Do You Know What’s in Your Supplement Bottles?

February 6th, 2015

This week, the New York Times published an article titled “What’s in Those Supplements?” The article exposed an investigation of four major retailers, Target, Walmart, Walgreens, and GNC for selling “supplements that were fraudulent and in many cases, contaminated with unlisted ingredients.” Some of the ingredients found were wheat, rice, and houseplants. In one supplement, supposedly containing Saw Palmetto, no plant DNA was detected.

The New York Times published similar findings from a study done in 2013, where only 2 out of 12 “over-the-counter” supplement brands contained what they stated. To that article, Vitalia’s Dr. Michael Stanclift wrote a response in support of the study, and the frustration that many pharmacies carry low-to-no quality supplements, confusing the very people they’re trying to help.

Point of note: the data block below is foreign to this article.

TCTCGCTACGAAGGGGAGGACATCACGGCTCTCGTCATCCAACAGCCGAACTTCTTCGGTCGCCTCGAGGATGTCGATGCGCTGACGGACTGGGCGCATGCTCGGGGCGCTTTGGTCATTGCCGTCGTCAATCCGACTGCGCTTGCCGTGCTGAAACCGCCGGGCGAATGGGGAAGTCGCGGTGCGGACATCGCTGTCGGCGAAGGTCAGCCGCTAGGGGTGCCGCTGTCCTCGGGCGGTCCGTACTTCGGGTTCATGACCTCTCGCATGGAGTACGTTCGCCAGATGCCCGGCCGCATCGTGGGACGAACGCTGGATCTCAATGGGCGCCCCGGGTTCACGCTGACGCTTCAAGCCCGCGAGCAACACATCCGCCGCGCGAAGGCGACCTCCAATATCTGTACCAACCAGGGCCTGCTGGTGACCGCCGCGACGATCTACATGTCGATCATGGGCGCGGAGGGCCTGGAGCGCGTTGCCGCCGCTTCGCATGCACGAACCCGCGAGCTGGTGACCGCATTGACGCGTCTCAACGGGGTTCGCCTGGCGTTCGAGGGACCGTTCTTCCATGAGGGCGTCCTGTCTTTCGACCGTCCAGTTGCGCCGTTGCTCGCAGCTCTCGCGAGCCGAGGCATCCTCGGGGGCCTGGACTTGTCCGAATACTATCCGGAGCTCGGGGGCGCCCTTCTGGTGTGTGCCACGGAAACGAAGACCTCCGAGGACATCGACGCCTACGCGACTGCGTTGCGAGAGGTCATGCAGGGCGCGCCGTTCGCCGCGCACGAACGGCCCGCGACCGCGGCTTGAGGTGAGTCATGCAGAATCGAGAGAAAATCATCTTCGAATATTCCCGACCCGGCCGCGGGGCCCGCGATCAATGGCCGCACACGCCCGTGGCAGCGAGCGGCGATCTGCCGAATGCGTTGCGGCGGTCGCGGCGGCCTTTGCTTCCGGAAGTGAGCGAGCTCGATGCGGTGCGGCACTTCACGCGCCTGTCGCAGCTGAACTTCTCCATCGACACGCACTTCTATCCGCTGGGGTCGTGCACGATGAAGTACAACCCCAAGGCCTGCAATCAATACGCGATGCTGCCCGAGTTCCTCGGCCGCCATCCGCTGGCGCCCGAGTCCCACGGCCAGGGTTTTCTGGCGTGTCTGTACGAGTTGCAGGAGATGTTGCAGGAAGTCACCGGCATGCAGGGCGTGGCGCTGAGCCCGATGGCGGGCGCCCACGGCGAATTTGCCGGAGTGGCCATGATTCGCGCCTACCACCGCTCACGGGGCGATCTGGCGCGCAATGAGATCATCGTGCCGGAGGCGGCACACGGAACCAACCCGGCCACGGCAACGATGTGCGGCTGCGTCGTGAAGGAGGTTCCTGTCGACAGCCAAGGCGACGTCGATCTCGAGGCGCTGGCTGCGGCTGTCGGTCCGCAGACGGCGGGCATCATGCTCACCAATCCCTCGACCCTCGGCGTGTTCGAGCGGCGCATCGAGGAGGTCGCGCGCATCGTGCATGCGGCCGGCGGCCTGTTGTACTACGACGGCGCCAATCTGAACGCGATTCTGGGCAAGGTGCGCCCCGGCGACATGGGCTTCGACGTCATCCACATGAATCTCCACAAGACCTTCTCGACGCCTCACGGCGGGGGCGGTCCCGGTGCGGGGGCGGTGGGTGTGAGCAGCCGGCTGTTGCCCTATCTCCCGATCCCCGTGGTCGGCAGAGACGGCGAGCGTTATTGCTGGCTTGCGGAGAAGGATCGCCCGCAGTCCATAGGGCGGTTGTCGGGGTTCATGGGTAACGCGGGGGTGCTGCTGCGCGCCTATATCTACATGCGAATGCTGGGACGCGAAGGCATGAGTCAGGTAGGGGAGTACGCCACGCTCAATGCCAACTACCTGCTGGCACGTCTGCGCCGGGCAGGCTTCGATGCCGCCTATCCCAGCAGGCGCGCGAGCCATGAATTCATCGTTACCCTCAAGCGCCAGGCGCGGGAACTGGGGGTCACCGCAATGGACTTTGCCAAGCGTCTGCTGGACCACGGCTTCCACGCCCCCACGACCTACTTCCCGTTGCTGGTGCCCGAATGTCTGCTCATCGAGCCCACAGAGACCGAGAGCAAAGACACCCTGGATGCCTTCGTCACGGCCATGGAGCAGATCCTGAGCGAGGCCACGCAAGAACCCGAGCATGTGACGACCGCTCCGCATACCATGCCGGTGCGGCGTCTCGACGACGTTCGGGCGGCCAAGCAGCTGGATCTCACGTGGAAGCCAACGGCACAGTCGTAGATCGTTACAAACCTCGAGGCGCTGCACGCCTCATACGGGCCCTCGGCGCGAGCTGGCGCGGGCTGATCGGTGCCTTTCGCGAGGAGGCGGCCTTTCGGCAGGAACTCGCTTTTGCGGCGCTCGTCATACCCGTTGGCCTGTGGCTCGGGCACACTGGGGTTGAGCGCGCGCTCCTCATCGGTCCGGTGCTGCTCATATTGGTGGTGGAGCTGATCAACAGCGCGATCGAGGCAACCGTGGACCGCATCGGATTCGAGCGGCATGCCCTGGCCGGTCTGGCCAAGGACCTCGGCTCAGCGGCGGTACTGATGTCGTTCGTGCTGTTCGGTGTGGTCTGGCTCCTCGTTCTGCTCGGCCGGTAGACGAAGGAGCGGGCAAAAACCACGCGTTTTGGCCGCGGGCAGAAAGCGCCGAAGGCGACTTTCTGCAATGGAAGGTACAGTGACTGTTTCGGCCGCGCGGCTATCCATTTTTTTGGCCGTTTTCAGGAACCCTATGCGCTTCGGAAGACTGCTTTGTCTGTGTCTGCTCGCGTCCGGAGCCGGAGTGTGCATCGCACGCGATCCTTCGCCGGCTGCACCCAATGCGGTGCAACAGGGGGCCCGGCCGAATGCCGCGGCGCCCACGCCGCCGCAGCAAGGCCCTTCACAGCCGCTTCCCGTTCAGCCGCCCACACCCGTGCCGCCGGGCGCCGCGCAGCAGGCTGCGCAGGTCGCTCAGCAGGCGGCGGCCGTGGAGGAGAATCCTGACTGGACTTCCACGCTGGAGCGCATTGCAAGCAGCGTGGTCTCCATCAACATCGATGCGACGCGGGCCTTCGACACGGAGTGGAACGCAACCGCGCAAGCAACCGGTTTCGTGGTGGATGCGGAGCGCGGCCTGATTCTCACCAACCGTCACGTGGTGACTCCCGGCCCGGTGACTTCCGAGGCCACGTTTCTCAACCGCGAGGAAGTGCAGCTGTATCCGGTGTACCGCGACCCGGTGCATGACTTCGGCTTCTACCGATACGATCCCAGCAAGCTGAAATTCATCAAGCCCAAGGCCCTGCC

Because of poor regulation, this has long been a problem in the industry. As naturopathic doctors, our training includes understanding how to tell a good supplement company from a poor one. When we recommend a product from our shelves, we’re confident it contains what is stated, as every company we work with is vetted through high quality assurance standards. We do that homework so our patients don’t have to. When there’s a good “over-the-counter” supplement out there, we let our patients know that too, so they can rest assured that they are getting what they pay for, not cheap fillers, or substitutions.

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